PRIVATE JAMES FREDERICK BUCKLAND
14TH NOVEMBER 1916 AGE 22
BURIED: WARLENCOURT BRITISH CEMETERY, FRANCE
Private Buckland's inscription is a reminder of a forgotten episode from the earliest days of the war. In September 1914, at Britain's request, the Australian Naval and Military Expeditionary Force invaded the island of New Britain, part of German New Guinea, in order to take out a strategically important wireless station at Rabaul, which would otherwise have been of great value to the German East Asiatic Squadron. The successful struggle, known as the Battle of Bita Paka, was the Australian's first military engagement of the war. According to his inscription, Private Buckland was part of this Force.
As a member of the 19th Battalion Australian Infantry, many of whose members had also been part of this Force, Buckland served in Gallipoli from 21 August to 19 December 1915 and then in France until his death in November 1916 during the battle of Flers. Conditions by now on the Somme battlefields were truly appalling and it was the attackers who had the worst of it. Any gains the Australians made was into a devastated landscape whereas the defenders were withdrawing into relatively untouched territory. After this, 'Almost as bad as Flers' became the yardstick against which the Australians would measure conditions.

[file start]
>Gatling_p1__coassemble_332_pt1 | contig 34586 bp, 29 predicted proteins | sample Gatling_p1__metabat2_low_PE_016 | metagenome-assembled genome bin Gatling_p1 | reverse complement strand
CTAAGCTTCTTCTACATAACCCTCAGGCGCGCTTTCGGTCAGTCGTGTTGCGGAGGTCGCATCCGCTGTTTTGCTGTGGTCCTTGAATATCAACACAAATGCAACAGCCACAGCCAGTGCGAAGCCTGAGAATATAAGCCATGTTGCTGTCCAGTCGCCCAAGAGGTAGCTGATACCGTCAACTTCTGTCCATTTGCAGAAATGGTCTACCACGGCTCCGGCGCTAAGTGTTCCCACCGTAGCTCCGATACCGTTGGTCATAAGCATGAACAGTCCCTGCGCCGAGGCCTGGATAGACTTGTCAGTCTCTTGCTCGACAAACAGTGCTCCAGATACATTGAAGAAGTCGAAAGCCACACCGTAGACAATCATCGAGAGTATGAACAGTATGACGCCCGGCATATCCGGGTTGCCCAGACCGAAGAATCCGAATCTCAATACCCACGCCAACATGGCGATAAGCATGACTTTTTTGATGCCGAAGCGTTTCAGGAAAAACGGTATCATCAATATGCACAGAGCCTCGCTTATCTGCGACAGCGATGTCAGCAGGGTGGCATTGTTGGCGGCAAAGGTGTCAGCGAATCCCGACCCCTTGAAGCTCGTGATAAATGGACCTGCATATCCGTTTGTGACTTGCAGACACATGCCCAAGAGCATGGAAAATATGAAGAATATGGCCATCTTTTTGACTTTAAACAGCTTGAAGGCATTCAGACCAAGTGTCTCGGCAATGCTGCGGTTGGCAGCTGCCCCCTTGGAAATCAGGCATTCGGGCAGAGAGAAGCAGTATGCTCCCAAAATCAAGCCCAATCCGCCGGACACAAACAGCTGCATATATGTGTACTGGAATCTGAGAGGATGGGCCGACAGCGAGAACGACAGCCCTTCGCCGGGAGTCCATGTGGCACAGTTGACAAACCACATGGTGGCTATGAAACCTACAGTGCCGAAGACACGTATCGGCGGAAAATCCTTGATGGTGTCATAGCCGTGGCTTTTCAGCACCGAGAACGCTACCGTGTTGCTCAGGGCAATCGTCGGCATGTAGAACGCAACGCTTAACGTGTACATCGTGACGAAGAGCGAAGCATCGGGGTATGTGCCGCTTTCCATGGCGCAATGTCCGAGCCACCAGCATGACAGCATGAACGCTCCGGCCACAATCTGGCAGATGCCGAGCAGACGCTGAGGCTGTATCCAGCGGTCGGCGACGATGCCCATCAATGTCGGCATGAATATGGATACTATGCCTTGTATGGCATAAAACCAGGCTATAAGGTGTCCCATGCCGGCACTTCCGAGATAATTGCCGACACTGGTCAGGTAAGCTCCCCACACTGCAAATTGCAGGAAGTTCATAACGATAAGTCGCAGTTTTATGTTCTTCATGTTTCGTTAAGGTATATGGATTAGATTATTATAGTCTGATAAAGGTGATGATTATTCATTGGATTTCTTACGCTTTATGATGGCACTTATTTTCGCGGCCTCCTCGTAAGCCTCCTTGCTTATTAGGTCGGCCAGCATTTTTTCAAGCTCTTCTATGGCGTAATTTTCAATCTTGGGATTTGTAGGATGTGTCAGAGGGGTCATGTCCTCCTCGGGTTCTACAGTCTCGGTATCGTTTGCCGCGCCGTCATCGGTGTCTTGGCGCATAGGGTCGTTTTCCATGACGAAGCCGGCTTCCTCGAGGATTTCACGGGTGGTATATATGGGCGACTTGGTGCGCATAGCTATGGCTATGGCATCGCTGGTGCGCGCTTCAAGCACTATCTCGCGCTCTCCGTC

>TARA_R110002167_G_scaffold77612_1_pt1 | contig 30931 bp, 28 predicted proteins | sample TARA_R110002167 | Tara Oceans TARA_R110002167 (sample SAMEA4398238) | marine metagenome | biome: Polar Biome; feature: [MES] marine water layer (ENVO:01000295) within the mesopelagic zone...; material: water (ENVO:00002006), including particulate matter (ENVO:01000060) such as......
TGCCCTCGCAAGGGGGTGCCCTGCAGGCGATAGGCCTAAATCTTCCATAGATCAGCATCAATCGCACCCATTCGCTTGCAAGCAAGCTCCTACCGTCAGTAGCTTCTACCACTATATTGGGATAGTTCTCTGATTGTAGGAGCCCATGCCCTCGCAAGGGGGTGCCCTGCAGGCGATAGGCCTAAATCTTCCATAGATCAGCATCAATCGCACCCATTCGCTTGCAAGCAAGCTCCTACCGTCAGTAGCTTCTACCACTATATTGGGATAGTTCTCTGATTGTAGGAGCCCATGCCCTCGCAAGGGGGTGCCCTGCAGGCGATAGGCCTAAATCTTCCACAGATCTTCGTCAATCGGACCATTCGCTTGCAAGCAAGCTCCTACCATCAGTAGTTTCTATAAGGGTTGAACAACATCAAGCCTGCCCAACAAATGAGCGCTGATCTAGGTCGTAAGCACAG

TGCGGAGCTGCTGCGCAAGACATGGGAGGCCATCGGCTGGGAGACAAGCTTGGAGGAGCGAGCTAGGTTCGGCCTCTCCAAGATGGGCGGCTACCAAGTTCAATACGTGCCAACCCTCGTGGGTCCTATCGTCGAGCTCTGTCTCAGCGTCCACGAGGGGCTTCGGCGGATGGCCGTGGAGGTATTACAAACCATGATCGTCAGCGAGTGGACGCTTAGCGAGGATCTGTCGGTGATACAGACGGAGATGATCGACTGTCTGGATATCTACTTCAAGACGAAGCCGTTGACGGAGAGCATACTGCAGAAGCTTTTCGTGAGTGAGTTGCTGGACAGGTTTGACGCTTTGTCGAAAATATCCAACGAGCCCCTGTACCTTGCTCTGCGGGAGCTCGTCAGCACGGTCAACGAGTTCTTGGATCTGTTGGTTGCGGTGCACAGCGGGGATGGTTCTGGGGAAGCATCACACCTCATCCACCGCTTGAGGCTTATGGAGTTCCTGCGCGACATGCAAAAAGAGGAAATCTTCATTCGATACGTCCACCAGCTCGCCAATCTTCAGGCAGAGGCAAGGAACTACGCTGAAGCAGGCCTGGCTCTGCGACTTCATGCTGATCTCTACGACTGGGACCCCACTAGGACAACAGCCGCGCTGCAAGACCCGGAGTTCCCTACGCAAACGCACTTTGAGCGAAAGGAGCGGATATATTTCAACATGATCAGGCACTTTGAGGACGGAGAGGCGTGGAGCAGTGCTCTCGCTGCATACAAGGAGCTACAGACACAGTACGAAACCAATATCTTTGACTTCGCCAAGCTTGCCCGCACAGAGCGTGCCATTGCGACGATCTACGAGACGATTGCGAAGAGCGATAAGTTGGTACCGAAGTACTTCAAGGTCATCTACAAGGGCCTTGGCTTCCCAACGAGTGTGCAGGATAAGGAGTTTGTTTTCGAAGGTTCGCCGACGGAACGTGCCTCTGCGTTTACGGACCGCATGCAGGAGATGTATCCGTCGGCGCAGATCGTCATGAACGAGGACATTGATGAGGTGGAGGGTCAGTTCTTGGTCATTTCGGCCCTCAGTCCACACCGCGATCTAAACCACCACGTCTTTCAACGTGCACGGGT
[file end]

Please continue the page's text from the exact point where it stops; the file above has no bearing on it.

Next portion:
It was in these conditions that Private Buckland went missing on 14 November. An Australian Red Cross file records his family's attempt to find out what had happened to him - and the difficulties of doing so.
"He is in hospital in England. I am certain of this. Men in the Bn. have heard from him."
Private Cox 26.2.17
"Private Griggs ... told me in Nov. last that he had seen Buckland killed. He was blown up in a trench at Flers.".
Private Williamson 8.6.17
"I saw Buckland at Weymouth about six weeks ago, in the Westham camp. He had an arm off ..." Cooper E. 10.9.17
However, six months earlier, on 3 March 1917, the Australians had captured a frontline German trench and removed a wallet from the body of an otherwise unidentifiable Australian soldier. The wallet belonged to James Buckland and a week later was handed to his brother, Private CM Buckland. The body was buried as James Frederick Buckland but as late as October 1919 there's a letter in the Red Cross file showing that they were still checking: "No trace in Germany".